Part of the fun in watching Tytania is in picking apart the choices taken by Tytania’s Dukes, and my favourite example of this is the chain of decisions surrounding Lydia, ‘the Moe Princess‘. Tytania doesn’t fit Lydia, though I imagine she would say it’s the other way round. Her sense of honour-driven politics is naïve, but increasingly attractive when juxtaposed with, say, Idris’s serpentine plotting, or even Zalisch’s more honest belligerence.
In fact, Lydia’s naïveté seems to have confused Tytania into behaving decently. She was also just lucky, because she became the responsibility of Jouslain, the Duke who’s capable of thinking outside the Tytanian box (a box which is probably made of diamonds and irritatingly justifiable arrogance). I love the conclusion to the ninth episode, when Jouslain visits Ajman to put Lydia’s case. Ajman has to remain an enigma, because another part of the fun in watching Tytania is attempting to predict who might be the next Clan Lord, and if we should learn too much about him we’ll lose the pleasure of that particular parlour game. Nevertheless, I think I detect a sense for mischief in his decision to agree to Jouslain’s proposal while obliging him to look after Lydia.
Amusingly (and, judging by my – admittedly limited – experience in the workplace, realistically), however, the problem gets passed down the hierarchy – in this case to the unfortunate Bal’Ami.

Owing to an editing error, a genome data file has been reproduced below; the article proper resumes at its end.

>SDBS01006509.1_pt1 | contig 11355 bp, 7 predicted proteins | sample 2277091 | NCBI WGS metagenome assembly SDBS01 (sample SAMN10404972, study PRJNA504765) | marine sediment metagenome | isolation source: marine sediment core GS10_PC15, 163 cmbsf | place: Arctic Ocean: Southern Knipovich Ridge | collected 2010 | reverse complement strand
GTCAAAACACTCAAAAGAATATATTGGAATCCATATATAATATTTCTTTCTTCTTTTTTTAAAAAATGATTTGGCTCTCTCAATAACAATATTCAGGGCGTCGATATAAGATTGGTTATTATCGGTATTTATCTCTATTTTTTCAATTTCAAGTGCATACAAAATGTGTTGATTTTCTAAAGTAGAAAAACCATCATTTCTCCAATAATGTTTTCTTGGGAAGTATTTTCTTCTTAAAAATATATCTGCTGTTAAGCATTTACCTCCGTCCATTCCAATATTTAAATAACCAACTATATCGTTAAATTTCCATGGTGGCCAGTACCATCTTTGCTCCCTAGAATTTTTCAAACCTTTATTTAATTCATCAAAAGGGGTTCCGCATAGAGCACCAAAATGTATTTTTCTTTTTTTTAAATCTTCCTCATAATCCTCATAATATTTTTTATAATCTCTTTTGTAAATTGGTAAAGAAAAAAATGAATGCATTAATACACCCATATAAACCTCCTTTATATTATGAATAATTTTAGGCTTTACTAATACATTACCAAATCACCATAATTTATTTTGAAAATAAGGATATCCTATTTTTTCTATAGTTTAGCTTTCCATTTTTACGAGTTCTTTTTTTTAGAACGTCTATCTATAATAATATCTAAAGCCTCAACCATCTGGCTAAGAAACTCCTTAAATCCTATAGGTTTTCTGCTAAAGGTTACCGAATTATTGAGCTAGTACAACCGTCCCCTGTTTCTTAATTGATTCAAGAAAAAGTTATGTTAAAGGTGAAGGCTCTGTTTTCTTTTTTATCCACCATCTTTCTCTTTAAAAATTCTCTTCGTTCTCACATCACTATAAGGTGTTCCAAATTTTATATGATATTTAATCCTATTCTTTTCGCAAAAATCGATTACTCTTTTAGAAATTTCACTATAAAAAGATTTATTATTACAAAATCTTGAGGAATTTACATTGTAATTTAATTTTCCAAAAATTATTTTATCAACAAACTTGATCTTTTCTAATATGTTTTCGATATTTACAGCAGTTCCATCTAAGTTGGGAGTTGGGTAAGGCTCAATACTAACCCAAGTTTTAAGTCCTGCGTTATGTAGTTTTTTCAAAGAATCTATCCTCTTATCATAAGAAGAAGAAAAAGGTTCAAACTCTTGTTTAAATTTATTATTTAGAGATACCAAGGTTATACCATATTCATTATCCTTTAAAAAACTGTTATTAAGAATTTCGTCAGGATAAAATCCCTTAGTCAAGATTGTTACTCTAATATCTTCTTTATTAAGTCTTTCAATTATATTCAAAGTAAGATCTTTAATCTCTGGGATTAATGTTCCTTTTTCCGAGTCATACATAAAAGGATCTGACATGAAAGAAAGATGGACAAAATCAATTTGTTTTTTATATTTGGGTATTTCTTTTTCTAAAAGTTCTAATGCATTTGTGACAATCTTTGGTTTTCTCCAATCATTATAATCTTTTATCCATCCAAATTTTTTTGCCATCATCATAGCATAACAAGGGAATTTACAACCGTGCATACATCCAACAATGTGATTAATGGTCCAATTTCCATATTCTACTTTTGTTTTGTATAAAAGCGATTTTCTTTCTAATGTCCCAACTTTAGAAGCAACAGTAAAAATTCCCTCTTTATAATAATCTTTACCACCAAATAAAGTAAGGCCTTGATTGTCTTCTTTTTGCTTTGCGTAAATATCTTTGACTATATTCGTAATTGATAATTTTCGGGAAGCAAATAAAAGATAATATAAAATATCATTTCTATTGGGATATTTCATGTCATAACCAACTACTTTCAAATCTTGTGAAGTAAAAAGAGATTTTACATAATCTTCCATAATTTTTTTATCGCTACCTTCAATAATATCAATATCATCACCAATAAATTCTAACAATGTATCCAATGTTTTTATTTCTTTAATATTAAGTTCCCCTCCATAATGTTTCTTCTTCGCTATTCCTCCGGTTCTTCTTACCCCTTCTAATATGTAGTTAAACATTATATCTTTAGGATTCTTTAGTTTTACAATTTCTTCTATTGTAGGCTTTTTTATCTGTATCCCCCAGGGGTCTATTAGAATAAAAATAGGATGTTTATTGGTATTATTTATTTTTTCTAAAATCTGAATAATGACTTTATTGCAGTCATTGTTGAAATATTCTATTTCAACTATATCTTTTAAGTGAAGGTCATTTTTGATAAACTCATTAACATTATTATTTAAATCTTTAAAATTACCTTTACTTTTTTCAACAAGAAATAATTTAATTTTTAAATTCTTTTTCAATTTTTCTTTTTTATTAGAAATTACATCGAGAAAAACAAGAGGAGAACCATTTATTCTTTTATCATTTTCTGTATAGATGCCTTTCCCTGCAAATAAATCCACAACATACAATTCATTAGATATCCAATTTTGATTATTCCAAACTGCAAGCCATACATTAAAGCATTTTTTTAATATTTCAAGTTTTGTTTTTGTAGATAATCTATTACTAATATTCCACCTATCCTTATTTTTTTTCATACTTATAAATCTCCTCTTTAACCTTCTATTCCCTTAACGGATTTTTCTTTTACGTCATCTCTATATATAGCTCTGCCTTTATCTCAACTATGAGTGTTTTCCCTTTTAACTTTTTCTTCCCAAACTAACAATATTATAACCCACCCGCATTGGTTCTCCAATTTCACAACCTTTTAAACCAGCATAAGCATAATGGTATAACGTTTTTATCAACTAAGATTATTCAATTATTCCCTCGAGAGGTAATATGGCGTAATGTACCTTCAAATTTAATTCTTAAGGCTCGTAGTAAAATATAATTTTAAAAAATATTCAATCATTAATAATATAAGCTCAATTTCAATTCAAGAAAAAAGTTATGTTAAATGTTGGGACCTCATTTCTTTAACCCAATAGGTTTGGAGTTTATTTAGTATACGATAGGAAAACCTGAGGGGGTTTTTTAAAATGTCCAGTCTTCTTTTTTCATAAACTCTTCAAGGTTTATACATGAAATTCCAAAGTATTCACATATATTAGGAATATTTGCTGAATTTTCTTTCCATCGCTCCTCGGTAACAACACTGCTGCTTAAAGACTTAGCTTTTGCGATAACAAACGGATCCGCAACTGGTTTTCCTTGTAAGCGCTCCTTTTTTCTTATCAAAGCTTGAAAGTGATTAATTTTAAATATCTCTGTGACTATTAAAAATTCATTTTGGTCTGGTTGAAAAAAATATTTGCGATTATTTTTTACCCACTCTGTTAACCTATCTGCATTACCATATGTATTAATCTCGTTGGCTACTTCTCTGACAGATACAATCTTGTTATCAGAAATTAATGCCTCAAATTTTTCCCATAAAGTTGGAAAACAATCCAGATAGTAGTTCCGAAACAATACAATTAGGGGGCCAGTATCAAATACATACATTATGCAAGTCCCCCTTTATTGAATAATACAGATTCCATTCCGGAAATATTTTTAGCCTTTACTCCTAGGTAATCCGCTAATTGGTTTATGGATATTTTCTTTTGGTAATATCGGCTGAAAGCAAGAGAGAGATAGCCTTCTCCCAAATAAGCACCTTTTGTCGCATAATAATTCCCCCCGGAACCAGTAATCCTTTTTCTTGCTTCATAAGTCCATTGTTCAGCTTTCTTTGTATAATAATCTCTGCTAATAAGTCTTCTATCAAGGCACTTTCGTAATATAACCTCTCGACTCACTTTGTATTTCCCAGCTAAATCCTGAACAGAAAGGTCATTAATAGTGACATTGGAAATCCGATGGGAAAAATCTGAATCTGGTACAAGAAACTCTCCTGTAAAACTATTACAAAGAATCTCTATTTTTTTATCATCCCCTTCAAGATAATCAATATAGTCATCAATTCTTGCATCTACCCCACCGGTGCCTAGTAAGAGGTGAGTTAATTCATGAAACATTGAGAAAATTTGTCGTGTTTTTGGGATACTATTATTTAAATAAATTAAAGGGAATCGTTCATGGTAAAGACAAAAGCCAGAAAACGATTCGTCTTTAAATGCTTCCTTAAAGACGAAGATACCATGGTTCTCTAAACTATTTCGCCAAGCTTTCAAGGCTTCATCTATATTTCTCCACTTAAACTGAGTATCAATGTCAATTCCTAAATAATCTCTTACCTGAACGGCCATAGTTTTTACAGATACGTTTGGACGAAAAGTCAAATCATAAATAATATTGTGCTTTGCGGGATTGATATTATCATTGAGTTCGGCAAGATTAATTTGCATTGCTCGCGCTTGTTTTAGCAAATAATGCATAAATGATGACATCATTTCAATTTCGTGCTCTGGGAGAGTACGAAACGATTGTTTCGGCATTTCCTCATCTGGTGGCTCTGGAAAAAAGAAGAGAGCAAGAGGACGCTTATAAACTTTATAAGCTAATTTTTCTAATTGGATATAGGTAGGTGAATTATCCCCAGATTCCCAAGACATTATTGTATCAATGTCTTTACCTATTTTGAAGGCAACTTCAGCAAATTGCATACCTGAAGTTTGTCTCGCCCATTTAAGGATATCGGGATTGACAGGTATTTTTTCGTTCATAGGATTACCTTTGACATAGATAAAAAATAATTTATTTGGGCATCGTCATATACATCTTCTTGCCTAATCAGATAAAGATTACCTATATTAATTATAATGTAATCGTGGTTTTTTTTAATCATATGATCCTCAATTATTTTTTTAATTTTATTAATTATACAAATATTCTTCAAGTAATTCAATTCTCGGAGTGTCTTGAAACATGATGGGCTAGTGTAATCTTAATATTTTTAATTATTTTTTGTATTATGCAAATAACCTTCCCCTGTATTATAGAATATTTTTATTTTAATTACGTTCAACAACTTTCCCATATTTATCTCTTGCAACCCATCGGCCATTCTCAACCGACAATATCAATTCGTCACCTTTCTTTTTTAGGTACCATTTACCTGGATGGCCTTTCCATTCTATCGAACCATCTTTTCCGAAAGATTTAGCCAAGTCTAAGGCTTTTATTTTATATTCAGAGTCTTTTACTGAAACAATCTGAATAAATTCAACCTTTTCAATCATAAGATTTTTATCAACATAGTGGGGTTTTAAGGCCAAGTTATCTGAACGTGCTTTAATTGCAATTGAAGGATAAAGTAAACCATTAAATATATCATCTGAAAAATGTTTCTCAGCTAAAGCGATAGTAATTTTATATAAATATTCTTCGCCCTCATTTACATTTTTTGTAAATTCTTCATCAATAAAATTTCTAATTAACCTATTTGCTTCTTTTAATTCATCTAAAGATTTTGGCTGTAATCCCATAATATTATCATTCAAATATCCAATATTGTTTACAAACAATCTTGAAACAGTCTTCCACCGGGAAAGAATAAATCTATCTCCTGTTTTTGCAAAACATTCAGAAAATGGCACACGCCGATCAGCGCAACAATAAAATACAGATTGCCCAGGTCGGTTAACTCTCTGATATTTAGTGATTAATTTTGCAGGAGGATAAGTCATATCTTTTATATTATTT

One of the (few) advantages of nepotism is its tendency to provide leaders with known quantities for subordinates: your nephew might not be the best man for the job, but you probably know much more about his capabilities and his probable behaviour than you would about an elected stranger. When Bal was introduced he appeared to be a fairly standard Tytanian: we saw him, factious and hungry for advancement, urging his father to plan a coup. Perhaps Jouslain has the measure of Bal, and thinks that looking after after Lydia will be more character-building for him than going out on Tytania’s regular excursions to crush minor nations, which seem to be the only kind of career development opportunity the clan offers.
Being lucky enough to live in a drab democracy, I find fictional or historical regimes which combine family and government very characterful, though not necessarily very attractive. The fact that Bal can be asked to gather information for Jouslain one moment and to compose Lydia’s letters for her the next is somehow exciting. In these moments of delegation Tytania actually makes the administration of an interstellar empire sound interesting, which is a very memorable feat if you stop and consider it.